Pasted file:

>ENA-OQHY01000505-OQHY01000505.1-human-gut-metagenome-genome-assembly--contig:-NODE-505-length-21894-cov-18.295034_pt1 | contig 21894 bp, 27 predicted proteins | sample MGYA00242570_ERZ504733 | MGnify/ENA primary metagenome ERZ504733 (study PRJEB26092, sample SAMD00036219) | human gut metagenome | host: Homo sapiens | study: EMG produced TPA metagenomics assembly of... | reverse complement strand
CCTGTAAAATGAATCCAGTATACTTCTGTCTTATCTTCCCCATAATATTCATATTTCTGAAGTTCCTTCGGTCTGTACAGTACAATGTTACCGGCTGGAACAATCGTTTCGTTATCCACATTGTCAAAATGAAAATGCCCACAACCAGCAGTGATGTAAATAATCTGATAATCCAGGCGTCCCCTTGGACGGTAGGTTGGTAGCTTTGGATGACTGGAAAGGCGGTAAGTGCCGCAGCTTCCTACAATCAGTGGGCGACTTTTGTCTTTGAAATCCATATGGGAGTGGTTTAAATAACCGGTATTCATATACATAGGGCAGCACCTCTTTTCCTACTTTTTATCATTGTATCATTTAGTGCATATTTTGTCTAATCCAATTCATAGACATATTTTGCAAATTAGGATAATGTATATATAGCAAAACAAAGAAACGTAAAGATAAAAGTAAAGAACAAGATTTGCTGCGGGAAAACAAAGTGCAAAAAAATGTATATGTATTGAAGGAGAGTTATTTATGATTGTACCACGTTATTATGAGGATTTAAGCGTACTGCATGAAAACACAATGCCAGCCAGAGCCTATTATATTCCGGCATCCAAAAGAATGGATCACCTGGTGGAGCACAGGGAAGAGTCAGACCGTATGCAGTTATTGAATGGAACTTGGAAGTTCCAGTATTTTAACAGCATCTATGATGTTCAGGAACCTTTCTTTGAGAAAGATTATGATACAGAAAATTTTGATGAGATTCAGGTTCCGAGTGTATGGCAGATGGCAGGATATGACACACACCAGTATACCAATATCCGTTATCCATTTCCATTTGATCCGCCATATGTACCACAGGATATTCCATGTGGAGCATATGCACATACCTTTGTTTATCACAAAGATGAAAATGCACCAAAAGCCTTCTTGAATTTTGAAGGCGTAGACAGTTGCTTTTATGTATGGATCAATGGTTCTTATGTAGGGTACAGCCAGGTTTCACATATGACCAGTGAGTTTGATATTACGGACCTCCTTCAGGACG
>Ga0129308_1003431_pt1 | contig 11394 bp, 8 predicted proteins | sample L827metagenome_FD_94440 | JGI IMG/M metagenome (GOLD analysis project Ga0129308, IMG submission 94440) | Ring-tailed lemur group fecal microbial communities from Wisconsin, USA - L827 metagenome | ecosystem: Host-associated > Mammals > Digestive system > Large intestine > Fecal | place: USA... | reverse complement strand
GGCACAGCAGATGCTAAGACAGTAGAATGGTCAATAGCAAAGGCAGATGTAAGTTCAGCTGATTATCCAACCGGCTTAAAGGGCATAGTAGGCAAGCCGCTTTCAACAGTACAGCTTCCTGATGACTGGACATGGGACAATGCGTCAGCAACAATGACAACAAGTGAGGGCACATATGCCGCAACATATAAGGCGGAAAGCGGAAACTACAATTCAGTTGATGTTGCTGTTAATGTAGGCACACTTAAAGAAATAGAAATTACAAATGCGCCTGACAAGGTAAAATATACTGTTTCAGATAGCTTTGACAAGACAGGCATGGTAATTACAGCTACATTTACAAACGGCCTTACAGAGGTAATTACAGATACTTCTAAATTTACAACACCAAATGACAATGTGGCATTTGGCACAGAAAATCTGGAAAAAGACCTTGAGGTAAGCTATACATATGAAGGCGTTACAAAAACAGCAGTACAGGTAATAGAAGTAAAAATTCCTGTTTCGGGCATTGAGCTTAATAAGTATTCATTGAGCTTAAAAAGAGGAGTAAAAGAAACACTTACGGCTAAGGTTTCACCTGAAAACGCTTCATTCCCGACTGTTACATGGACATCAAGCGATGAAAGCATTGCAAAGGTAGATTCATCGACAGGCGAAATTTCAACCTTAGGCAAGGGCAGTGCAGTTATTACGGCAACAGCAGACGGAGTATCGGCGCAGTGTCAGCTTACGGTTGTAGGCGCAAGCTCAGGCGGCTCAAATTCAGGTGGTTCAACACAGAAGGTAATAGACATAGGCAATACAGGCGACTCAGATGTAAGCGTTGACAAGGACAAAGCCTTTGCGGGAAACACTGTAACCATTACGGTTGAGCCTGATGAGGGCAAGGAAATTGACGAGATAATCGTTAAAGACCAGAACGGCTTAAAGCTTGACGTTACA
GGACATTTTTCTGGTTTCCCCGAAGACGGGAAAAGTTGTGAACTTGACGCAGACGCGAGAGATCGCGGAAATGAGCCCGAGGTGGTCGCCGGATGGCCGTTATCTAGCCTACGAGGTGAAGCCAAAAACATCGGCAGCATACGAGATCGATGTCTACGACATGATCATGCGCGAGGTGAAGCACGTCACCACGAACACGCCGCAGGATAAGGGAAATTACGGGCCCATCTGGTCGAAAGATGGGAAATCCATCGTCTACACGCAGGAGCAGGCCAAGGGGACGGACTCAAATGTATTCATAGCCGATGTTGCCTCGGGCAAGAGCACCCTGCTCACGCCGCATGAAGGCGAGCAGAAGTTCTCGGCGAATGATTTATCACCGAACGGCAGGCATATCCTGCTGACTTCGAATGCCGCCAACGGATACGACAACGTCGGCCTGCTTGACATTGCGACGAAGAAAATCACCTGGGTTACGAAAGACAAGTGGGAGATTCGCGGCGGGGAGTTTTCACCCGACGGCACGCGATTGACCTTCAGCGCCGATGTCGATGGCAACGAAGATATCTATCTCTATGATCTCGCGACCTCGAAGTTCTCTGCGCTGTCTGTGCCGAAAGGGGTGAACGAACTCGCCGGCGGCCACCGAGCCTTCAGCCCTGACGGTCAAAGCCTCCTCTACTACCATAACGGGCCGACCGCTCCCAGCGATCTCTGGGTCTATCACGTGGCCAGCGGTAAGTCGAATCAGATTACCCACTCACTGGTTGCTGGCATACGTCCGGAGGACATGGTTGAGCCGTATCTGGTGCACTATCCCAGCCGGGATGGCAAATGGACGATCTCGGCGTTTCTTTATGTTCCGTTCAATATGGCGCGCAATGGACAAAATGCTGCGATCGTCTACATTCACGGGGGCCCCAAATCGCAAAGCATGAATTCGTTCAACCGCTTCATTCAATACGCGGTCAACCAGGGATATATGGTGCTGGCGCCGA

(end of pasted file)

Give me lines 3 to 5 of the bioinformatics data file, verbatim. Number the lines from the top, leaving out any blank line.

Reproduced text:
>Ga0129308_1003431_pt1 | contig 11394 bp, 8 predicted proteins | sample L827metagenome_FD_94440 | JGI IMG/M metagenome (GOLD analysis project Ga0129308, IMG submission 94440) | Ring-tailed lemur group fecal microbial communities from Wisconsin, USA - L827 metagenome | ecosystem: Host-associated > Mammals > Digestive system > Large intestine > Fecal | place: USA... | reverse complement strand
GGCACAGCAGATGCTAAGACAGTAGAATGGTCAATAGCAAAGGCAGATGTAAGTTCAGCTGATTATCCAACCGGCTTAAAGGGCATAGTAGGCAAGCCGCTTTCAACAGTACAGCTTCCTGATGACTGGACATGGGACAATGCGTCAGCAACAATGACAACAAGTGAGGGCACATATGCCGCAACATATAAGGCGGAAAGCGGAAACTACAATTCAGTTGATGTTGCTGTTAATGTAGGCACACTTAAAGAAATAGAAATTACAAATGCGCCTGACAAGGTAAAATATACTGTTTCAGATAGCTTTGACAAGACAGGCATGGTAATTACAGCTACATTTACAAACGGCCTTACAGAGGTAATTACAGATACTTCTAAATTTACAACACCAAATGACAATGTGGCATTTGGCACAGAAAATCTGGAAAAAGACCTTGAGGTAAGCTATACATATGAAGGCGTTACAAAAACAGCAGTACAGGTAATAGAAGTAAAAATTCCTGTTTCGGGCATTGAGCTTAATAAGTATTCATTGAGCTTAAAAAGAGGAGTAAAAGAAACACTTACGGCTAAGGTTTCACCTGAAAACGCTTCATTCCCGACTGTTACATGGACATCAAGCGATGAAAGCATTGCAAAGGTAGATTCATCGACAGGCGAAATTTCAACCTTAGGCAAGGGCAGTGCAGTTATTACGGCAACAGCAGACGGAGTATCGGCGCAGTGTCAGCTTACGGTTGTAGGCGCAAGCTCAGGCGGCTCAAATTCAGGTGGTTCAACACAGAAGGTAATAGACATAGGCAATACAGGCGACTCAGATGTAAGCGTTGACAAGGACAAAGCCTTTGCGGGAAACACTGTAACCATTACGGTTGAGCCTGATGAGGGCAAGGAAATTGACGAGATAATCGTTAAAGACCAGAACGGCTTAAAGCTTGACGTTACA
GGACATTTTTCTGGTTTCCCCGAAGACGGGAAAAGTTGTGAACTTGACGCAGACGCGAGAGATCGCGGAAATGAGCCCGAGGTGGTCGCCGGATGGCCGTTATCTAGCCTACGAGGTGAAGCCAAAAACATCGGCAGCATACGAGATCGATGTCTACGACATGATCATGCGCGAGGTGAAGCACGTCACCACGAACACGCCGCAGGATAAGGGAAATTACGGGCCCATCTGGTCGAAAGATGGGAAATCCATCGTCTACACGCAGGAGCAGGCCAAGGGGACGGACTCAAATGTATTCATAGCCGATGTTGCCTCGGGCAAGAGCACCCTGCTCACGCCGCATGAAGGCGAGCAGAAGTTCTCGGCGAATGATTTATCACCGAACGGCAGGCATATCCTGCTGACTTCGAATGCCGCCAACGGATACGACAACGTCGGCCTGCTTGACATTGCGACGAAGAAAATCACCTGGGTTACGAAAGACAAGTGGGAGATTCGCGGCGGGGAGTTTTCACCCGACGGCACGCGATTGACCTTCAGCGCCGATGTCGATGGCAACGAAGATATCTATCTCTATGATCTCGCGACCTCGAAGTTCTCTGCGCTGTCTGTGCCGAAAGGGGTGAACGAACTCGCCGGCGGCCACCGAGCCTTCAGCCCTGACGGTCAAAGCCTCCTCTACTACCATAACGGGCCGACCGCTCCCAGCGATCTCTGGGTCTATCACGTGGCCAGCGGTAAGTCGAATCAGATTACCCACTCACTGGTTGCTGGCATACGTCCGGAGGACATGGTTGAGCCGTATCTGGTGCACTATCCCAGCCGGGATGGCAAATGGACGATCTCGGCGTTTCTTTATGTTCCGTTCAATATGGCGCGCAATGGACAAAATGCTGCGATCGTCTACATTCACGGGGGCCCCAAATCGCAAAGCATGAATTCGTTCAACCGCTTCATTCAATACGCGGTCAACCAGGGATATATGGTGCTGGCGCCGA